When they abandon their usual habitat, here’s how to find…
Walleye in the Weeds (Part 1 of 2)
By Bernie Barringer
Walleye are known as the fish of deep water, edges, humps, rock piles, and what pinpoint fishermen call “the spot on the spot.” If you read books about how to fish walleye and watch DVDs you won’t notice more than a passing mention of walleye in relation to submerged vegetation. Yet walleye, like all fish, go where the food goes. And sometimes, the food is in the weeds.
Most fish spawn in the shallows in the spring. They’re looking for warm water and cover in the form of vegetation that will give their young a fighting chance at survival. By early summer, young-of-the-year prey fish move out a little deeper and that’s when the deeper weeds hold the most fish. Predatory walleyes follow in large numbers. They’re actively feeding and relatively easy for fishermen to catch.
1. Find Weeds That Hold Walleye
Two primary types of weeds attract fish, Pondweed and Milfoil. Other types of vegetation will hold some fish at times, but these two types are the most consistent, and pondweed tops them all. Most anglers refer to pondweed as “Cabbage.” I have no idea where that name came from because it looks nothing like a head of cabbage, but the name sticks so that’s what we will call it.
Don’t assume all cabbage varieties are the same. Of the several varieties, the wider the leaf the better; wider leaves create more shade and cover. Curly-leaf pondweed comes up quickly in the spring, but begins to die off in midsummer.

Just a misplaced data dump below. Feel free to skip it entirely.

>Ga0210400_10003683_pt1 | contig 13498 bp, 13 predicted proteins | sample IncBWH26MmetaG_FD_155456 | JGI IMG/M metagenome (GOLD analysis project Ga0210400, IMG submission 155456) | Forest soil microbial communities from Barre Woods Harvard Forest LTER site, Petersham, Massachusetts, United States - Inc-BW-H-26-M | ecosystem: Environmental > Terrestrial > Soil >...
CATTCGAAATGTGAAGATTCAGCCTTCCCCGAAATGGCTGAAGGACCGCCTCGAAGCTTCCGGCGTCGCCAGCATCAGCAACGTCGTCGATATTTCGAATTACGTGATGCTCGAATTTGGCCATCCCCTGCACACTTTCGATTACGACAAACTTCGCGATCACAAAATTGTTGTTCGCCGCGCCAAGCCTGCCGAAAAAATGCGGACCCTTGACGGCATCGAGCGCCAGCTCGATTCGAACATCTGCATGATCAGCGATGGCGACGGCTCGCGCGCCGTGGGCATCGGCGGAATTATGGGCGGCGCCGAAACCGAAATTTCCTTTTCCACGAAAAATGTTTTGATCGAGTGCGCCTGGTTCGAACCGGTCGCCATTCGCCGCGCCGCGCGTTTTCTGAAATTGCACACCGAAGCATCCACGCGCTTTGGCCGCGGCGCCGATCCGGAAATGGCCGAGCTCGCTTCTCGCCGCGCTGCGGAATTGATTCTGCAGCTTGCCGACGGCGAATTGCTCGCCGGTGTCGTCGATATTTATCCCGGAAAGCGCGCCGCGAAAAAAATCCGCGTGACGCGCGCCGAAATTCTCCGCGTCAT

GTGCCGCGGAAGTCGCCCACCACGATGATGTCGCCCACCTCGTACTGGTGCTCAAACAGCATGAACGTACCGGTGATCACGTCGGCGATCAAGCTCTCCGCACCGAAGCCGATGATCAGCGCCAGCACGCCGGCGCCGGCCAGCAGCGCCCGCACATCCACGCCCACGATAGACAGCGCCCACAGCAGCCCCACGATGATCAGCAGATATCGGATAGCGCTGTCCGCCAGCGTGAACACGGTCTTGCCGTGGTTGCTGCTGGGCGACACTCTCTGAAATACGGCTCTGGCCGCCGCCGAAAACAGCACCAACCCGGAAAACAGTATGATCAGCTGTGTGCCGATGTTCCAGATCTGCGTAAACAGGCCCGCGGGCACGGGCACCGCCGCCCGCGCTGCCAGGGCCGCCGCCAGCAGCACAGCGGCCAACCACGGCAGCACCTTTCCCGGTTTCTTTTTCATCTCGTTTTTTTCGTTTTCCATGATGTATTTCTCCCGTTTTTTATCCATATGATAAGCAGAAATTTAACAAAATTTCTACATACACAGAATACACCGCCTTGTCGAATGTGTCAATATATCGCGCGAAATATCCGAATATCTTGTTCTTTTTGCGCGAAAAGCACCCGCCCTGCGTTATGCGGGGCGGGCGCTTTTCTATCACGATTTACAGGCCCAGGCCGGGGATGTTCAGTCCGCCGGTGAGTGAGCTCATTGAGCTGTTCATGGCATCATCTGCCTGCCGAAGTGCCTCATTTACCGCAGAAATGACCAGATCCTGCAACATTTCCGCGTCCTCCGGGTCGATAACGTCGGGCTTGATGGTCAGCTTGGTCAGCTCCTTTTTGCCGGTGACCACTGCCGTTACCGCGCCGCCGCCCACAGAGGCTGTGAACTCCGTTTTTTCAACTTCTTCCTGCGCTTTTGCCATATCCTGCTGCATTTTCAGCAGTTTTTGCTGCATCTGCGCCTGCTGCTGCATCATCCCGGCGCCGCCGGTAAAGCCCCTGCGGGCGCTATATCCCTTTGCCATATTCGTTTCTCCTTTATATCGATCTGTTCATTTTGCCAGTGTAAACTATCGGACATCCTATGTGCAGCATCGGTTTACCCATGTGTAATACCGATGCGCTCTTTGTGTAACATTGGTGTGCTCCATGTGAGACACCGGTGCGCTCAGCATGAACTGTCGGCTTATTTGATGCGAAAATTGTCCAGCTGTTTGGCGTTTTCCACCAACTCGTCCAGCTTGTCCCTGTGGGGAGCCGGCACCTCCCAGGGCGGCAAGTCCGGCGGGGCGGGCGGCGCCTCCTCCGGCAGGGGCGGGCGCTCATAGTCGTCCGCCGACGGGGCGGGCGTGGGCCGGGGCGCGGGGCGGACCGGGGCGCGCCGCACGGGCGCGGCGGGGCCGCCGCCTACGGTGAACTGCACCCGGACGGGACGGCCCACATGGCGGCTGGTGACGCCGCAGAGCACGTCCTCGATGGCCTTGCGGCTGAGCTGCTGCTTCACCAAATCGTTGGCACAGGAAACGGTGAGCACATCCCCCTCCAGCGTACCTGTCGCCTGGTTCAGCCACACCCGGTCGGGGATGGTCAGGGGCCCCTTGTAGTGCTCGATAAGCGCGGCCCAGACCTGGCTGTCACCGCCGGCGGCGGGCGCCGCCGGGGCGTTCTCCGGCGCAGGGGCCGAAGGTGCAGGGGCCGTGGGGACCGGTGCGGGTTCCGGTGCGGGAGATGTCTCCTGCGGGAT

Milfoil can be good at times, particularly if you find it in a lake with little or no cabbage. Northern Watermilfoil is called Coontail in many places. This is not to be confused with Eurasian Milfoil, an invasive species which has a bad reputation among fisheries managers and water skiers, though not so bad among fish.
2. Use Search Techniques in the Weeds
If the food is in the weeds, and the walleyes are in the weeds, how do we go about finding them and getting them out? I can give you literally dozens of instances where bass fishermen – I or someone I know – have discovered a walleye hanging off a spinnerbait hook, a bass jig or a crankbait while fishing for bass in the weeds.
So the best place to start learning how to fish walleye in the weeds is to use a search technique – using a bait that moves fairly fast. Then when you contact a walleye, slow down and work the area over thoroughly with a jig. You can tip your jig with a minnow, a Powerbait, or just a twister tail. When you get the bait in front of a fish, they will bite it.
Next time… Specific tips on how to catch walleye in the weeds.
See More Tips from Bernie on How to Fish Walleye, Click Here
About Bernie Barringer:
Bernie Barringer is a lifelong angler who has competed in professional walleye tournaments. He enjoys fishing for all species and writing about his experiences for many outdoor magazines. Bernie is also editor of Bear Hunting magazine.
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